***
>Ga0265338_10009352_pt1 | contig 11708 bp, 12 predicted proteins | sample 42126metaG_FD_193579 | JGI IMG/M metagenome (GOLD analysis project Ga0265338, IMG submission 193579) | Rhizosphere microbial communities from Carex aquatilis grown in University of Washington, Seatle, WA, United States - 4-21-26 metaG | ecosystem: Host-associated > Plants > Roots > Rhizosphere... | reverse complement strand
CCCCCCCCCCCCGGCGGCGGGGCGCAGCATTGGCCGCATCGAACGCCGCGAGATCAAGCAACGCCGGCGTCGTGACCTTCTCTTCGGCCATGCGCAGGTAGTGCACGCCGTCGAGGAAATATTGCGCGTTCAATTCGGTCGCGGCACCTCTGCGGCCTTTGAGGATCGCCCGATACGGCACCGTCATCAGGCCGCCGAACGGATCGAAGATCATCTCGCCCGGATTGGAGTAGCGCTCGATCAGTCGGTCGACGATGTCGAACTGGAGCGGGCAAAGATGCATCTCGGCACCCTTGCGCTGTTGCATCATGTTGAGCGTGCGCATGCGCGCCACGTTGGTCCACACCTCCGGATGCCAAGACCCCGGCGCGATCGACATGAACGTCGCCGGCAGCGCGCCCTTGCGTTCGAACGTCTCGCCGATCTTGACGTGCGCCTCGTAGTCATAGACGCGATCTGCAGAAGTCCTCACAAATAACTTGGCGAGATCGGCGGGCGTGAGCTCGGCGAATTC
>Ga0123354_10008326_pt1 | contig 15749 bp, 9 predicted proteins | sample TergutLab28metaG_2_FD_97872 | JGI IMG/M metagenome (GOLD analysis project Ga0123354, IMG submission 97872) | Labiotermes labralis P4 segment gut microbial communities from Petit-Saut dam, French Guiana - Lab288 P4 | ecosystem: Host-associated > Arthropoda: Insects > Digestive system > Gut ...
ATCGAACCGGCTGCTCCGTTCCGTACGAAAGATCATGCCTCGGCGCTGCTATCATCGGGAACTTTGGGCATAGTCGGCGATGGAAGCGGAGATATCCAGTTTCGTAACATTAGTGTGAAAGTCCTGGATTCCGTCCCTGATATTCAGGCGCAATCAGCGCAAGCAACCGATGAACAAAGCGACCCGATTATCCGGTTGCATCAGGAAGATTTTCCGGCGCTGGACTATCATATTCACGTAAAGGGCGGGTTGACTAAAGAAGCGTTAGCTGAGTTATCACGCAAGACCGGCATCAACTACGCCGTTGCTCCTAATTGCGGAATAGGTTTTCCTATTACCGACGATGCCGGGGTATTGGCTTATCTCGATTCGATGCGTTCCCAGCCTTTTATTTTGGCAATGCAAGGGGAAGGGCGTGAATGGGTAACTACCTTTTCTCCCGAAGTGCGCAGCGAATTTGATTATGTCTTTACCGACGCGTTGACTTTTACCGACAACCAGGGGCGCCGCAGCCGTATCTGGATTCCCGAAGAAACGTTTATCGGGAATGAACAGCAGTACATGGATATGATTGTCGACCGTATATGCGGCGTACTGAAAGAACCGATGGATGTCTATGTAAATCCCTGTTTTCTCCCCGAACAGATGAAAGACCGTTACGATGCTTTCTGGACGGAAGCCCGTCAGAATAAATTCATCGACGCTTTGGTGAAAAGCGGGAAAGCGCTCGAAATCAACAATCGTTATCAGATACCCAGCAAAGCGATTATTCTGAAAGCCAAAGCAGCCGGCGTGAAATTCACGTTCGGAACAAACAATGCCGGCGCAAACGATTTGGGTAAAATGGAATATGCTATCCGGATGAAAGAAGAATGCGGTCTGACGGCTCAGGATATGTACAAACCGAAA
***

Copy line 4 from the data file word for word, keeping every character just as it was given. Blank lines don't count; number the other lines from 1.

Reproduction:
ATCGAACCGGCTGCTCCGTTCCGTACGAAAGATCATGCCTCGGCGCTGCTATCATCGGGAACTTTGGGCATAGTCGGCGATGGAAGCGGAGATATCCAGTTTCGTAACATTAGTGTGAAAGTCCTGGATTCCGTCCCTGATATTCAGGCGCAATCAGCGCAAGCAACCGATGAACAAAGCGACCCGATTATCCGGTTGCATCAGGAAGATTTTCCGGCGCTGGACTATCATATTCACGTAAAGGGCGGGTTGACTAAAGAAGCGTTAGCTGAGTTATCACGCAAGACCGGCATCAACTACGCCGTTGCTCCTAATTGCGGAATAGGTTTTCCTATTACCGACGATGCCGGGGTATTGGCTTATCTCGATTCGATGCGTTCCCAGCCTTTTATTTTGGCAATGCAAGGGGAAGGGCGTGAATGGGTAACTACCTTTTCTCCCGAAGTGCGCAGCGAATTTGATTATGTCTTTACCGACGCGTTGACTTTTACCGACAACCAGGGGCGCCGCAGCCGTATCTGGATTCCCGAAGAAACGTTTATCGGGAATGAACAGCAGTACATGGATATGATTGTCGACCGTATATGCGGCGTACTGAAAGAACCGATGGATGTCTATGTAAATCCCTGTTTTCTCCCCGAACAGATGAAAGACCGTTACGATGCTTTCTGGACGGAAGCCCGTCAGAATAAATTCATCGACGCTTTGGTGAAAAGCGGGAAAGCGCTCGAAATCAACAATCGTTATCAGATACCCAGCAAAGCGATTATTCTGAAAGCCAAAGCAGCCGGCGTGAAATTCACGTTCGGAACAAACAATGCCGGCGCAAACGATTTGGGTAAAATGGAATATGCTATCCGGATGAAAGAAGAATGCGGTCTGACGGCTCAGGATATGTACAAACCGAAA